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GaAs nanowires harvest solar power

A novel 3 dimensional geometry based on gallium arsenide enables trapping more light than planar structures, such as silicon solar devices, and with less material
How can we harvest the energy of the sun at a better quality and at a cheaper cost?

To find out, Anna Fontcuberta and her team in the STI Laboratory of Semiconductor Materials (LMSC) at EPFL are working on novel solutions to produce the solar cells of tomorrow.

The research of Fontcuberta, a professor in the STI LSMCL, focuses on new ways to engineer semiconducting structures, mainly with the use of nanotechnologies.

Semiconductors, thanks to their physical properties, have increased the functionality of many objects in our daily lives (microwave ovens, cars, DVD player or computers e.g.) and at the same time our quality of life.

The LSMC works on new geometries using nanowires. These are needle-like crystals of a diameter between 20 and 100 nm and several microns long.

The objective is to increase their functionality by understanding their properties and finding new ways to fabricate them. Among the many applications using nanowires is one of a higher interest to Fontcuberta and her team: solar cells.

Because of the world's urgent need to harvest greener energies, nanowire solar cells have a huge societal and industrial potential for the future.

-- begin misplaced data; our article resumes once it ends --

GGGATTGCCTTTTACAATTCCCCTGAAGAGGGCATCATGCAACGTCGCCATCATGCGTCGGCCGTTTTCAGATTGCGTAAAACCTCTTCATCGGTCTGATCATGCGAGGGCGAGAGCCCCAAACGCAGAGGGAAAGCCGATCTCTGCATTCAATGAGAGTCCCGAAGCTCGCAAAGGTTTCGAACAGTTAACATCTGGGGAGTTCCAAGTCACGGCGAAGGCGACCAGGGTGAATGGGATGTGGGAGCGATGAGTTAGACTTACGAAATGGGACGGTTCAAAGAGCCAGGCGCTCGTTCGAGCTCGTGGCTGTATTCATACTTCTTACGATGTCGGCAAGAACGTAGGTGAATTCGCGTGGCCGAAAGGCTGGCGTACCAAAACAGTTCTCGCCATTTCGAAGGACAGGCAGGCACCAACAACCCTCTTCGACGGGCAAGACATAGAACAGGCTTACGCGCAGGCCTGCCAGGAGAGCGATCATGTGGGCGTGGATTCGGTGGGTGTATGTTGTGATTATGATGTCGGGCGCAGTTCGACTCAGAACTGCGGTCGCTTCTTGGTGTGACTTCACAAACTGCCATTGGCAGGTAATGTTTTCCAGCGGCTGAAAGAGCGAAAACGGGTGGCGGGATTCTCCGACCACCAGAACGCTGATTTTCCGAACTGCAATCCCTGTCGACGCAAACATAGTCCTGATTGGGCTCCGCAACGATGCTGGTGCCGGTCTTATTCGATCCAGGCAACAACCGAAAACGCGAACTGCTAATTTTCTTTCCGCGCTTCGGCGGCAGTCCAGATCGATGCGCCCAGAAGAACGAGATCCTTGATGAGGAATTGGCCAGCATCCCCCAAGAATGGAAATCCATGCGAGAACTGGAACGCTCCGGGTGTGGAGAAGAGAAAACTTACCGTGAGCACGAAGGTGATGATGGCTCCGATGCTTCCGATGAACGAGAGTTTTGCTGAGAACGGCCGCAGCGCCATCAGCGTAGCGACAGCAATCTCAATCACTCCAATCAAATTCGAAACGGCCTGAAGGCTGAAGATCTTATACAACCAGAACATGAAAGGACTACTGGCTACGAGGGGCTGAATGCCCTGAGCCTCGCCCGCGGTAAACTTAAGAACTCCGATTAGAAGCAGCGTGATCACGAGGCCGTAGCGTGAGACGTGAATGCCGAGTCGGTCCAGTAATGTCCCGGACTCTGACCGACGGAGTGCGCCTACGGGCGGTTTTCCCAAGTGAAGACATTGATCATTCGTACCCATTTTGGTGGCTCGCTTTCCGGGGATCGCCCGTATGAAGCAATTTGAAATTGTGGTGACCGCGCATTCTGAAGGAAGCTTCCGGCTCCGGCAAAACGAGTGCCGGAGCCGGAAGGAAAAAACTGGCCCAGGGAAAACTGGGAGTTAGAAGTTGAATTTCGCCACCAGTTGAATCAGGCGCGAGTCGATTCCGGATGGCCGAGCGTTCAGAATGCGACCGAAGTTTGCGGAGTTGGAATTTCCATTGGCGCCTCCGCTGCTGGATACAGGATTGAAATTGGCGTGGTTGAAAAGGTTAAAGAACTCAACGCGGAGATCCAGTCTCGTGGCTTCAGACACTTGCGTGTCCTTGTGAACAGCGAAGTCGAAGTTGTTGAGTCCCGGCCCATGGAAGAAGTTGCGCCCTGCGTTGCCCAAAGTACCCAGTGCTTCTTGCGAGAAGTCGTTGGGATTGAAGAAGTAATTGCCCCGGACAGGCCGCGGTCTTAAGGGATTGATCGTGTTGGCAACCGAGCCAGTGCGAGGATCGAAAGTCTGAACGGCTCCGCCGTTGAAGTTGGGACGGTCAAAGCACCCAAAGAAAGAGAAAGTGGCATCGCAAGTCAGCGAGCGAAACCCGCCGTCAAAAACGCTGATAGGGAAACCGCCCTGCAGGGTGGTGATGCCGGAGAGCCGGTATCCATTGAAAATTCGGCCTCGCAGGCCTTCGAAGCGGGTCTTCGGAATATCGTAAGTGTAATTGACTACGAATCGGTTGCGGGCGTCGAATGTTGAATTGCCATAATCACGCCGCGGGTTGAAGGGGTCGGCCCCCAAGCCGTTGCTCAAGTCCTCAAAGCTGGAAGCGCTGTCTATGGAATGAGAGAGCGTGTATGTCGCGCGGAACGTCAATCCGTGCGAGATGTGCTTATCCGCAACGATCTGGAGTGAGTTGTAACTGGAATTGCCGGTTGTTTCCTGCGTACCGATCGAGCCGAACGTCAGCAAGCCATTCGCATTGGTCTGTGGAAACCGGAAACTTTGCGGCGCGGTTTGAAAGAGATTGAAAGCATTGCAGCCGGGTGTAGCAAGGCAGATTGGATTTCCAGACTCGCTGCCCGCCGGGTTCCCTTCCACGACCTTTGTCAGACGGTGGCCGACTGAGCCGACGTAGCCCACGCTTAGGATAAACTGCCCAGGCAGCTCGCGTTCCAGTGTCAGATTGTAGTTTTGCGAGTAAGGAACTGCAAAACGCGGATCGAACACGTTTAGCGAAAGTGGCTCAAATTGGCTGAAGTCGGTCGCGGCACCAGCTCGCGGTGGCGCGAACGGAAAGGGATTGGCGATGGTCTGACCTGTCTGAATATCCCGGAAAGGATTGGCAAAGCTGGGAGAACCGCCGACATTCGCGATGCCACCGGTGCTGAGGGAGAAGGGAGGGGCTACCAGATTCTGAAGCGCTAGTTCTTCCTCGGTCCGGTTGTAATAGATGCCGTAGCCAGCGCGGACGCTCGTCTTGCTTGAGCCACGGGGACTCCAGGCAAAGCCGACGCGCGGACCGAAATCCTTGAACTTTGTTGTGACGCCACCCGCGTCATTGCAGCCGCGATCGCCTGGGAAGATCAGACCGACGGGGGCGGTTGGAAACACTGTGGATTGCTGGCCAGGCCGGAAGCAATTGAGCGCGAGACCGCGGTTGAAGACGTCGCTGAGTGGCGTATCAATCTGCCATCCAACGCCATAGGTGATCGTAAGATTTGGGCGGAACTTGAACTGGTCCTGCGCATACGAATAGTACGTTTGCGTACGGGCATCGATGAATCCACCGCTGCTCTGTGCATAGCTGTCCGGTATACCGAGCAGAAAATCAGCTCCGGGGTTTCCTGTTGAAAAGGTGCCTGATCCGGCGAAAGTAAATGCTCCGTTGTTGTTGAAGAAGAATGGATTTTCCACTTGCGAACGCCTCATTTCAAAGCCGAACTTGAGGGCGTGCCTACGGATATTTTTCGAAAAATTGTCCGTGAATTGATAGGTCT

"We are working on nanowire solar cells using GaAs in their core, a high conducting material which absorbs light at the ideal range with respect to the solar spectrum", explains Fontcuberta.

For example, in the 1990's, GaAs solar cells took over from silicon devices in photovoltaic arrays for satellite applications, or power the robots that are exploring the surface of Mars.

In the LMSC,  gallium and arsenide atoms are engineered (or "tricked") in a way that they organise themselves to form wires rather than horizontal layer on layer structures (which they tend to do naturally).

This 3 dimensional geometry is a novelty as it enables the trapping of more light than planar structures, such as silicon solar devices, and with less material.

Each vertical nanowire becomes a device that produces current. The combination of the nanowires' small scale (one micron) and revolutionary 3D geometry (a little bit like hair standing up), enables a significant decrease of the solar cell's cost per watt - compared to commonly used solar cells.

Apart from enhancing the light absorbtion, Fontcuberta and her team are working on ways to optimise it. For example, they combine the nanowire's GaAs core with other nanoscale materials in both axial and radial directions. As an example, InAs quantum dots (or "islands") on the nanowire play the role of stimulants for a better absorbtion of the light.

An illustration of an example structure is shown below.

Nanowire solar cells represent the 3rd generation of solar cells because they are made on a very small scale and can be combined in many different ways, enabling the extraction of more energy at a lower cost.

Despite encouraging applications, "It might take ten more years before nanowires can be found on the market", explains Fontcuberta.

This is an objective, which the LMSC will pursue at EPFL.

From left to right, Francois Morier Genoud (Laboratory of Quantum Optoelectronics), Anna Fontcuberta and Emanuele Uccelli (Laboratory of Semiconductor Materials) in front of the MBE machine which is used for nanowire research, and which both groups share

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